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Tag: mitigation

solar 3

As many of you will know, a group of 11 of us undertook the massive challenge to climb Mount Kilimanjaro in Tanzania (Africa’s highest mountain) in July this year. The monies raised are intended to fund our human/lion conflict mitigation programme in Merrueshi, Kenya.

Fantastic news is that WE DID IT!!  It was a lot harder than any of us ever imagined, but we dug deep and remembered that we were doing it for the lions! We worked as a team and supported one another (we’ve all become lifelong buddies now!!) and each time the going got tough, we shouted LION and found the strength to keep going!


Well…  we are still less than halfway to our fundraising target, but the good news is that we most certainly have received enough to get the project off the ground.

Please can we ask all of you to also dig deep now and spare whatever you can to contribute to this project. Every penny donated is going to the project and as you will see below, it is an amazing initiative that is transforming people’s lives and saving lions.


The Project

The Merrueshi ecosystem sits directly beside Amboseli National Park near the Kenya/Tanzania border. You can see Mount Kilimanjaro from Merrueshi and in fact, water coming down from Kilimanjaro finds its way into Amboseli National Park to bring much needed hydration in the dry season.

The Merrueshi ecosystem consists of 58 villages (manyattas), where households and livestock live together behind feeble thorn bush fences.

Manyatta 2

Because of the proximity of the National Park, the entire area suffers high levels of predation from lions and other predators. Carnivores in search of food find livestock an easy prey as their natural prey is more scattered (especially during the ever longer dry season) and increasingly poached. And it is so much easier for a carnivore to go for an easy kill, rather than concentrating on their natural prey.

These rural communities rely on their livestock for their wealth and every predation incident adds further to the levels of poverty already suffered by these people. They retaliate by killing the lions and other predators. It is a lose lose situation.

The LionAid project, devised together with the Maasai themselves, involves the provision of blinking lights to protect the perimeter fence of the manyatta in return for the householders donating livestock, which then becomes an “Insurance herd” and stays within the community. This branded Insurance herd is used to replace animals lost to predation within the Merrueshi community, the administration of which remains in the hands of the community Elders.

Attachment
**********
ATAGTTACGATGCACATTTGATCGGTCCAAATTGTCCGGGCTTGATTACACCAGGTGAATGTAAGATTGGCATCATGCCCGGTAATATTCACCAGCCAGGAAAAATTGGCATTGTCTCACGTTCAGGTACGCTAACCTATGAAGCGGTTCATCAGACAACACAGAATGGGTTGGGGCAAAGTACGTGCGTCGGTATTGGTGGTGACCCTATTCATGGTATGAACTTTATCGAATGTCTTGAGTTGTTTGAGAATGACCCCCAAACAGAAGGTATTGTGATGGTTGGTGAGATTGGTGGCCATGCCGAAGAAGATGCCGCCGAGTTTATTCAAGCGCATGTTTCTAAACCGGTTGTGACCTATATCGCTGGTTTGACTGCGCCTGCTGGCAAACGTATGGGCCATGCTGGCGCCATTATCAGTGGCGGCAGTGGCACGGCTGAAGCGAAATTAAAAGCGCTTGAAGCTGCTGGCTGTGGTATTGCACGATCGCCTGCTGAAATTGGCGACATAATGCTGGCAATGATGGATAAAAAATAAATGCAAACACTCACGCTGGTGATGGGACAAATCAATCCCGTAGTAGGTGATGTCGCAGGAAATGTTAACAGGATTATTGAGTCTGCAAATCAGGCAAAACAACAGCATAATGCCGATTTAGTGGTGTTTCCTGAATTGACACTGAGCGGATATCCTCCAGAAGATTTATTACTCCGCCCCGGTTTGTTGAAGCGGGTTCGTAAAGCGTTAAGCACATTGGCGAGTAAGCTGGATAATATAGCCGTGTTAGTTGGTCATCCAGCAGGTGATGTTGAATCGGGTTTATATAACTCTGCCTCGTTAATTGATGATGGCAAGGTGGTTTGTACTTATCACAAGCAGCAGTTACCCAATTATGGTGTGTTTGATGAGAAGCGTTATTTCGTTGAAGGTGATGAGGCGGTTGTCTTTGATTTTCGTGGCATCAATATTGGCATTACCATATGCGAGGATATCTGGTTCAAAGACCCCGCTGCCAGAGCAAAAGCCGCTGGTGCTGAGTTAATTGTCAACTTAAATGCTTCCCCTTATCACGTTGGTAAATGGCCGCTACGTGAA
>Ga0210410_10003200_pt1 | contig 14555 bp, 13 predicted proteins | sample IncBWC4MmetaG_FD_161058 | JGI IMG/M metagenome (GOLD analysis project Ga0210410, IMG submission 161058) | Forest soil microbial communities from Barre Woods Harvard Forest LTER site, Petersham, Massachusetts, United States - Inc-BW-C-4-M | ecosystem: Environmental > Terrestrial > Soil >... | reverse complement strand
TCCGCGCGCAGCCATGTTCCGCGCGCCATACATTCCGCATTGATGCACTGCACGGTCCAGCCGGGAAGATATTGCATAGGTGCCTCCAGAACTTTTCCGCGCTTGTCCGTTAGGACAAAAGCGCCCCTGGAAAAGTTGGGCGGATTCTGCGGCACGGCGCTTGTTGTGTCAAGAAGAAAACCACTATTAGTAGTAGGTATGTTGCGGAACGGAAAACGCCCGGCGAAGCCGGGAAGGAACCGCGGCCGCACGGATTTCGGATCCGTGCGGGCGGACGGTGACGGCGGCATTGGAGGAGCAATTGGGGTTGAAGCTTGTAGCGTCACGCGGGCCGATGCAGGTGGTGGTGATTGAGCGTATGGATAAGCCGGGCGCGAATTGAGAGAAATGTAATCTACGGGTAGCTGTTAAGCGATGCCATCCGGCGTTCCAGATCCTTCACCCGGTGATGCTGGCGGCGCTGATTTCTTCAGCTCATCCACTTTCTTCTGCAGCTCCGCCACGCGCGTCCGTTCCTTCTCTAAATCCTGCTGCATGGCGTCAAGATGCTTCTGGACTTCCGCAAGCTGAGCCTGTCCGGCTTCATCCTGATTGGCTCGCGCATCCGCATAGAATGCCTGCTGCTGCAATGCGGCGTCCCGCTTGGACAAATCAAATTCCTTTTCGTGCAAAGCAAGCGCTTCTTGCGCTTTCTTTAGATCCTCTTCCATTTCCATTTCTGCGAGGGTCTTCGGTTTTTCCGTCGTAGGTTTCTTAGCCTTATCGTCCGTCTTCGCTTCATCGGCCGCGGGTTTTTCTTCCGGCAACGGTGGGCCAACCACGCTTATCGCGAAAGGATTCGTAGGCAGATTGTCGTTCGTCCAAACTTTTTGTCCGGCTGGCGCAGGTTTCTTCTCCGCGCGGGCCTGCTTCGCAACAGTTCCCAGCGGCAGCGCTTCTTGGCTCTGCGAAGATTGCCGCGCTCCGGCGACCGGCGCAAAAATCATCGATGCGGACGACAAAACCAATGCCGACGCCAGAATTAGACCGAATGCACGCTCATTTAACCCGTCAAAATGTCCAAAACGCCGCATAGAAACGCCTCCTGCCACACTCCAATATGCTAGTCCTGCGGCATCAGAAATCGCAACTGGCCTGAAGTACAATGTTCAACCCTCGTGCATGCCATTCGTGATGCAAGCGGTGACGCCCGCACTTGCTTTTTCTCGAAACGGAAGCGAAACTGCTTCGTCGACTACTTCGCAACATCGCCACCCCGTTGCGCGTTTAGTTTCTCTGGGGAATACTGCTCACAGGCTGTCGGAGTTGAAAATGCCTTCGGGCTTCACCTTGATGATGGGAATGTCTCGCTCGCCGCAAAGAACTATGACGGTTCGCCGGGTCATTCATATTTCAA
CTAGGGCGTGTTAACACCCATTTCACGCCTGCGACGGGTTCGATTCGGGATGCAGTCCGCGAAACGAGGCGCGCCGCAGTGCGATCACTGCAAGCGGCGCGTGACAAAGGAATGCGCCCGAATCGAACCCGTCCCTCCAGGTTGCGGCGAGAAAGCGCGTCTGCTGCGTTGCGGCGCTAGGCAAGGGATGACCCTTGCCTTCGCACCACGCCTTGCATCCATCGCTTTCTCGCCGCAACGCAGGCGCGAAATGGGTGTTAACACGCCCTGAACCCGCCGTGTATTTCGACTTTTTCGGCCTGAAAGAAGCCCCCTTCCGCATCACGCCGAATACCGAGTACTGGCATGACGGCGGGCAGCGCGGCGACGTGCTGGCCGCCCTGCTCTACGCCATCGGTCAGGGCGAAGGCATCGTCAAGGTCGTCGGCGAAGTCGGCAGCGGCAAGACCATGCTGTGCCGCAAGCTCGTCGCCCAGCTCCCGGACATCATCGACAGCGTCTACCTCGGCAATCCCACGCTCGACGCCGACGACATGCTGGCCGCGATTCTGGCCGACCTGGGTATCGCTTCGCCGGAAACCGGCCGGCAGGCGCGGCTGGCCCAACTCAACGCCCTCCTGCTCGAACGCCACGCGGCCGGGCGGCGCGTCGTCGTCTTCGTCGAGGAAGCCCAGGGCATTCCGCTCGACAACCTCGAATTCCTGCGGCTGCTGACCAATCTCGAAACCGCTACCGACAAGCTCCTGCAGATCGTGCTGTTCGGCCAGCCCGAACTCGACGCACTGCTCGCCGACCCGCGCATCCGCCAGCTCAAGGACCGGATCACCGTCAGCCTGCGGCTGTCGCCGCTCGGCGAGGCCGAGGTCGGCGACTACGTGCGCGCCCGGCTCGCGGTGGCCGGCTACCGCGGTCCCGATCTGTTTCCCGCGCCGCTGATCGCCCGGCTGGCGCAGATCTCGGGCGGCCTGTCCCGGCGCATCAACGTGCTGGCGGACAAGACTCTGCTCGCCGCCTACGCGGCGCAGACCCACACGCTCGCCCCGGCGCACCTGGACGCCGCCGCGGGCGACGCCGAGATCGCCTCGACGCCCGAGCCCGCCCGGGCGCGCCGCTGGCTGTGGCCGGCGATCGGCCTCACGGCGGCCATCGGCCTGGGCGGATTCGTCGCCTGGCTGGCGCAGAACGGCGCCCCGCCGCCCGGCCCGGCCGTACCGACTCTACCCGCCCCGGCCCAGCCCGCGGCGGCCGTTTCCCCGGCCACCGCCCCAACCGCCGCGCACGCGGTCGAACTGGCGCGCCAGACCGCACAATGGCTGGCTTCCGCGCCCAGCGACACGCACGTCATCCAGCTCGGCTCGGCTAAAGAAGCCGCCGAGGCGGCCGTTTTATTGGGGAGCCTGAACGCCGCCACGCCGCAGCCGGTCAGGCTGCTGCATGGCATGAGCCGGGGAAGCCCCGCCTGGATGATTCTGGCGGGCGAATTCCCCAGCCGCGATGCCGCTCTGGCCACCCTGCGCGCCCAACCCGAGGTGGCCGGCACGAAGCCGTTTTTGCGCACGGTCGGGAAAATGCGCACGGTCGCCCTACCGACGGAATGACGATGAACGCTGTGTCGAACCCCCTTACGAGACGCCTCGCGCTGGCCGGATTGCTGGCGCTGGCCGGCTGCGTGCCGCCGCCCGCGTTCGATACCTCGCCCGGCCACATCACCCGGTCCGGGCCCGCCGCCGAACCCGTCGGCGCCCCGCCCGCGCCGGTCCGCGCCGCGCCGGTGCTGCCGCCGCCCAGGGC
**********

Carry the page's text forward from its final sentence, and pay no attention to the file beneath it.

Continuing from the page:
In further negotiations with the Maasai Elders, it was decided to not only provide the perimeter fence with blinking lights, but to also provide a light (not blinking!) in each of the households within the manyatta. All these lights to be powered by large solar panels.

solar panel

Provision of these household lights should not be underestimated! These families, for the first time ever, have a light in their houses – small houses that traditionally are very dark inside with no windows.

Manyatta 1

There is great joy at the transformation in their lives – can you imagine living your life with no light once the sun goes down?

And children, for the first time, can read schoolbooks at home!



What all this does, and this is very important, is begin to associate protecting lions with bringing good things into their lives and it dispels the usual thought that lions and other predators need to be destroyed.

This matters…. If a community is going to be able to co-exist with lions, there needs to be benefits on both sides. Lions will stop being killed in retaliation for predation incidents which become much less frequent and rural communities can begin to feel safer and recover their prosperity – their livestock

LionAid have equipped the first manyatta (village) with lights and the feedback from the community is overwhelming. Such gratitude and joy at this huge transformation in their lives. Photos of children standing under the light in their houses with huge smiles on their face! Very humbling. We take so much for granted in our own lives. We forget how hard life is for these people.

1st manyatta 2

And the Maasai Elders administer this project themselves, also very important– and to our absolute delight, they have decided to include female representatives on their decision-making committees.

It is so wonderful to see how these simple lights are bringing about such an evolution in their lives and the proof of the pudding will be to see how the reduction in predation incidents and retaliatory killings unfolds.

We are just now transferring the funds to commence the light installation at the second manyatta – a manyatta that suffers massive predation and a manyatta very close to the community primary school - how wonderful will those household lights be for the schoolchildren living there? Education is key and these children will have a better opportunity to study at home than they ever had before.

 We will still have another 57 manyattas to furnish with lights. We will do this one manyatta at a time as the funds roll in.

Please become a part of this evolution. Maybe you, or even your company, wants to furnish a complete manyatta with lights. An individual or company providing funds for a complete manyatta can have your name proudly displayed on the perimeter fence of that manyatta.

 But for all of us that can only contribute a smaller amount - every penny counts…


Please help.


Peter Haygarth pic

Add a comment | Posted by Chris Macsween at 12:30